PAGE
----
Rachele Somaschini:
my life in rallying

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Becoming a driver is a dream for many, but very few succeed. And if you are a woman and diagnosed with a serious genetic disease at birth, the road is even more uphill. Perhaps that’s why Rachele Somaschini began her epic journey with hillclimb events…

Where did your passion for cars and rallying come from?

I grew up in a family that was immersed in the world of motorsport. My father was always a huge fan of cars and races, to the point that every Tuesday, we would drive 10 kilometres to reach the nearest news stand in Milan and buy Autosprint magazine, which only didn’t arrive in our local newsagent until Wednesday! When I was six, my dad got the chance to race with his friend Arturo Merzario. He did as much racing as he could, but work always got in the way as well – yet he definitely passed that passion onto me.

Did your interest in motorsport start at a young age?

Definitely. I was just a few months old and hadn’t even learned to walk when my dad gave me an electric car that stayed in the middle of the living room, until I grew up enough to drive it. When I was only six years old, I was already driving my first 50cc quad bike and with my dad I always went to Monza to see the grand prix. But I was in a different situation to other drivers as I had to wait and see how my illness developed. My parents tried to protect me so I never really did karting, even though it would have been a good idea. It was only when I hit adolescence that it became clear that my illness was manageable, allowing me to lead a relatively normal life. By 14 I was on a moped, and by 16 I got my motorbike licence and was already running around on a 125cc bike.

How did you achieve your dream to become a driver?

As soon as I turned 18, I got my driving licence and then my racing licence, in just three days. I entered my first race in 2013 with the support of my father and Arturo Merzario, which was the historic Intereuropa Cup at Monza at the wheel of a 1967 Alfa Romeo Giulietta Sprint Veloce. Then on the Monday after, I had my exams! I actually started university, but the lifestyle wasn’t doing my illness any good, so I dropped out before graduating. At the same time, I started doing more sport – as the doctors suggested – and this meant I was able to focus on motorsport too. Three years after my first race, I entered the Italian hillclimb championship for the full season. In fact, I was competing practically every weekend, as I also did the Italian Mini Challenge. That was really when my career properly started.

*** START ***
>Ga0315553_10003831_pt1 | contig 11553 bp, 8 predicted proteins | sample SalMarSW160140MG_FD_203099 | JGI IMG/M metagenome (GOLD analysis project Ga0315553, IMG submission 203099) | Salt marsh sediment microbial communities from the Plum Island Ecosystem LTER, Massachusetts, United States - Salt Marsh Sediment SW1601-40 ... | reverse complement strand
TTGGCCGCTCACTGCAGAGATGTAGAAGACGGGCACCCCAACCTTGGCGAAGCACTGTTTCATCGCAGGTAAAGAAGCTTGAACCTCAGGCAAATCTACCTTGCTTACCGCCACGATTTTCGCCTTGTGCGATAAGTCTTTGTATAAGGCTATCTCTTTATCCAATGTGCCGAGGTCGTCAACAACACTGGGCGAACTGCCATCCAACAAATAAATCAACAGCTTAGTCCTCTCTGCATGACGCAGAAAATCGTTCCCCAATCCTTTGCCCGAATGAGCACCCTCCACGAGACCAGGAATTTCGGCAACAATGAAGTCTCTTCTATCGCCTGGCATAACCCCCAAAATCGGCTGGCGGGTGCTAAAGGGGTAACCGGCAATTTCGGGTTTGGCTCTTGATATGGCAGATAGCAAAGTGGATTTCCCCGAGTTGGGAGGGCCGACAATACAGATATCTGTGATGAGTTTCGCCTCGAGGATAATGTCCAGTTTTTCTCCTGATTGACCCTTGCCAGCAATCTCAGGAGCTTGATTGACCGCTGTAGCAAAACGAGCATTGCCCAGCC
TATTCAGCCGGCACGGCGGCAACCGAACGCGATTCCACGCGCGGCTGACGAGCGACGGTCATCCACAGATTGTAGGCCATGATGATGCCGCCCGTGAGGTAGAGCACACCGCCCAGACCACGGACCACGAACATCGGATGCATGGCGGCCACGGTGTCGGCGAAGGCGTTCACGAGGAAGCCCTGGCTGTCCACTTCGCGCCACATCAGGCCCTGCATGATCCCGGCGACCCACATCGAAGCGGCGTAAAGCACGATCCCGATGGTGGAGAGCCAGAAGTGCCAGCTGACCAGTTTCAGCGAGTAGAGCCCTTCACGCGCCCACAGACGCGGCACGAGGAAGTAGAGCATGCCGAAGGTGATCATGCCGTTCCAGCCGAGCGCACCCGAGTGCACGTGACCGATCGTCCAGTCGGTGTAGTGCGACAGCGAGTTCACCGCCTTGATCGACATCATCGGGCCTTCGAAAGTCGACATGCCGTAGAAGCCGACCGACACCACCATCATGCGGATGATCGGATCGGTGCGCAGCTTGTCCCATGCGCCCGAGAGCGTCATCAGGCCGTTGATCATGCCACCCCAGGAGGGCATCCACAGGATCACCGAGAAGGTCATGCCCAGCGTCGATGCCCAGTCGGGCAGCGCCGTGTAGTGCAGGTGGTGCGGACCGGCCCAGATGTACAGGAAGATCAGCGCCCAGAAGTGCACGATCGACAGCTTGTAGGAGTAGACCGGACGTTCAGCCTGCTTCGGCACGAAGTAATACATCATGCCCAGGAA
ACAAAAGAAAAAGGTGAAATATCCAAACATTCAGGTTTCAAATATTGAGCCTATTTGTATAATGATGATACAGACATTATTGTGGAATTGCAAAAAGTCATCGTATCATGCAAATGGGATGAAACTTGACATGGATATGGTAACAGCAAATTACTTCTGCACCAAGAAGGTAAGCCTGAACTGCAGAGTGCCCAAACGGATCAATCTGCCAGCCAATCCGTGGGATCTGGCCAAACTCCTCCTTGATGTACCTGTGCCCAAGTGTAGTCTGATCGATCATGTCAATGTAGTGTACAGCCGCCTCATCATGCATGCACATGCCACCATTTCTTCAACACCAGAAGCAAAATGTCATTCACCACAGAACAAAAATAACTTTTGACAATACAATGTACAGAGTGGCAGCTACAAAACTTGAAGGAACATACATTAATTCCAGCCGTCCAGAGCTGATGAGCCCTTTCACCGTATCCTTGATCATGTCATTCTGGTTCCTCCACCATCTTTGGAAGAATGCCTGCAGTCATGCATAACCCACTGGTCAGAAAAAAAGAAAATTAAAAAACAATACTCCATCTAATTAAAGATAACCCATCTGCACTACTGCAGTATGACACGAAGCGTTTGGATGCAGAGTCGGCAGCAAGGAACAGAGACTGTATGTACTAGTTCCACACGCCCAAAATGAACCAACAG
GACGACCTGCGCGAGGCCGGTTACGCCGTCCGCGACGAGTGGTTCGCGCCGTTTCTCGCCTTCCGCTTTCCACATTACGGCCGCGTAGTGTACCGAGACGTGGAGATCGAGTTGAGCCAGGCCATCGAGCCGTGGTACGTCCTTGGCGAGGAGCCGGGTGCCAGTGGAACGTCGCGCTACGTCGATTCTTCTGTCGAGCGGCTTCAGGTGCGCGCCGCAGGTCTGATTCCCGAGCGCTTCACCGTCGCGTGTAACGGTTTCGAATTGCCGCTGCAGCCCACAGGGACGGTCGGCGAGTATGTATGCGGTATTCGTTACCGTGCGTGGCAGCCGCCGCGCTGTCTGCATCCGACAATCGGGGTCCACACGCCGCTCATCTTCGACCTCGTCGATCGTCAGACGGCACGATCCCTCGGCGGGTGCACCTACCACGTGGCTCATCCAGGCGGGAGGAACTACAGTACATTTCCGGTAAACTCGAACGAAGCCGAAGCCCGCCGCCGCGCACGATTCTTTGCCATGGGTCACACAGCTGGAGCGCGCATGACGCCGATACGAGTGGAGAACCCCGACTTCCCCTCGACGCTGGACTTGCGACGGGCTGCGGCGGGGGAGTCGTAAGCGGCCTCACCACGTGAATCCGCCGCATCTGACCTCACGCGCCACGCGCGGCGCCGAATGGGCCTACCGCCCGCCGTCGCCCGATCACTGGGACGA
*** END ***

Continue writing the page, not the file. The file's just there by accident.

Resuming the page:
Then it was onto rallying: the Italian championship followed by the European championship?

I was always really interested in rallies, so I started off with single-venue events, to become familiar with having a co-driver and reading pace notes, then in 2018 the opportunity came to do the Italian championship, which started with the Rally del Ciocco. It wasn’t easy, but you’ve always got that desire to succeed and slowly I managed to build up some experience.

As a result, I’ve managed to put together a programme on the European Championship, as well as some world events. It’s certainly been an educational experience, but the whole covid situation has got in the way too. But I’ve still tried to take away as much knowledge as I can.